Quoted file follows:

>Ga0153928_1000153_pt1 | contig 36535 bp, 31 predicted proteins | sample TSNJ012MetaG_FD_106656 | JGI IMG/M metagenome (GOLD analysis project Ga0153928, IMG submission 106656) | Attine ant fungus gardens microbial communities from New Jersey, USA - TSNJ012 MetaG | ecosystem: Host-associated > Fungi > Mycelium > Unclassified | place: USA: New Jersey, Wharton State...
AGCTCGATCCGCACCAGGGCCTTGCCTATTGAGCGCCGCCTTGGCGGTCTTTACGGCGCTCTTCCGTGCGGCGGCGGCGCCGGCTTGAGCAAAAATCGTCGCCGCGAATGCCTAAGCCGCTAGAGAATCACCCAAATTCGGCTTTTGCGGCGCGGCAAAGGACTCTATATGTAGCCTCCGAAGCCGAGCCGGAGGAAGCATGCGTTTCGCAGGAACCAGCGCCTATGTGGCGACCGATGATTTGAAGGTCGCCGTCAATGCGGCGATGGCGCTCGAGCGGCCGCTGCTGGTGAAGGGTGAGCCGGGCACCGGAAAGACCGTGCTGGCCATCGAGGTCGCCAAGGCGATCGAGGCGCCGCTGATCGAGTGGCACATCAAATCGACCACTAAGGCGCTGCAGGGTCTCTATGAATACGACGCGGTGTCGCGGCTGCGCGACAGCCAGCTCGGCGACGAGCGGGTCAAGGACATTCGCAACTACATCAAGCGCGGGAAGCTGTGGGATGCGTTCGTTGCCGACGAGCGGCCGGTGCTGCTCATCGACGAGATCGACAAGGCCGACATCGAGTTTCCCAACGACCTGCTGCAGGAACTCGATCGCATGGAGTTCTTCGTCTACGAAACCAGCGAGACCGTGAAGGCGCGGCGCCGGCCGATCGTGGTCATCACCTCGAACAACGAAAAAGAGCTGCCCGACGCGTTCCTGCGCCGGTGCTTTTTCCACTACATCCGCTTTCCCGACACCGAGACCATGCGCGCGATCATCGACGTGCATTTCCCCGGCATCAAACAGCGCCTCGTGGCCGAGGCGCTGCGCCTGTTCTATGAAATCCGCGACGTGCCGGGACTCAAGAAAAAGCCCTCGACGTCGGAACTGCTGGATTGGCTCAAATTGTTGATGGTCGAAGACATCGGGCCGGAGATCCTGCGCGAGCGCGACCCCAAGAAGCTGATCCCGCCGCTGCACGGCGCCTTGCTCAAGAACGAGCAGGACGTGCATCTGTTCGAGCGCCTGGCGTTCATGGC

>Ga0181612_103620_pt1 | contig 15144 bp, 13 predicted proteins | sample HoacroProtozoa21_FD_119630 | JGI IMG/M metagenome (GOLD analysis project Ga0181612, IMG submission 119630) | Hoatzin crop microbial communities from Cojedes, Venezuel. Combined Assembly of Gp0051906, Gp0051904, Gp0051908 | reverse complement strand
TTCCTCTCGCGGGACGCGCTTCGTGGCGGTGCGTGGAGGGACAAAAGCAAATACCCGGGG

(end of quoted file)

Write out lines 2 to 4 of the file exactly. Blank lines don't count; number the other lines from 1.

AGCTCGATCCGCACCAGGGCCTTGCCTATTGAGCGCCGCCTTGGCGGTCTTTACGGCGCTCTTCCGTGCGGCGGCGGCGCCGGCTTGAGCAAAAATCGTCGCCGCGAATGCCTAAGCCGCTAGAGAATCACCCAAATTCGGCTTTTGCGGCGCGGCAAAGGACTCTATATGTAGCCTCCGAAGCCGAGCCGGAGGAAGCATGCGTTTCGCAGGAACCAGCGCCTATGTGGCGACCGATGATTTGAAGGTCGCCGTCAATGCGGCGATGGCGCTCGAGCGGCCGCTGCTGGTGAAGGGTGAGCCGGGCACCGGAAAGACCGTGCTGGCCATCGAGGTCGCCAAGGCGATCGAGGCGCCGCTGATCGAGTGGCACATCAAATCGACCACTAAGGCGCTGCAGGGTCTCTATGAATACGACGCGGTGTCGCGGCTGCGCGACAGCCAGCTCGGCGACGAGCGGGTCAAGGACATTCGCAACTACATCAAGCGCGGGAAGCTGTGGGATGCGTTCGTTGCCGACGAGCGGCCGGTGCTGCTCATCGACGAGATCGACAAGGCCGACATCGAGTTTCCCAACGACCTGCTGCAGGAACTCGATCGCATGGAGTTCTTCGTCTACGAAACCAGCGAGACCGTGAAGGCGCGGCGCCGGCCGATCGTGGTCATCACCTCGAACAACGAAAAAGAGCTGCCCGACGCGTTCCTGCGCCGGTGCTTTTTCCACTACATCCGCTTTCCCGACACCGAGACCATGCGCGCGATCATCGACGTGCATTTCCCCGGCATCAAACAGCGCCTCGTGGCCGAGGCGCTGCGCCTGTTCTATGAAATCCGCGACGTGCCGGGACTCAAGAAAAAGCCCTCGACGTCGGAACTGCTGGATTGGCTCAAATTGTTGATGGTCGAAGACATCGGGCCGGAGATCCTGCGCGAGCGCGACCCCAAGAAGCTGATCCCGCCGCTGCACGGCGCCTTGCTCAAGAACGAGCAGGACGTGCATCTGTTCGAGCGCCTGGCGTTCATGGC

>Ga0181612_103620_pt1 | contig 15144 bp, 13 predicted proteins | sample HoacroProtozoa21_FD_119630 | JGI IMG/M metagenome (GOLD analysis project Ga0181612, IMG submission 119630) | Hoatzin crop microbial communities from Cojedes, Venezuel. Combined Assembly of Gp0051906, Gp0051904, Gp0051908 | reverse complement strand
TTCCTCTCGCGGGACGCGCTTCGTGGCGGTGCGTGGAGGGACAAAAGCAAATACCCGGGG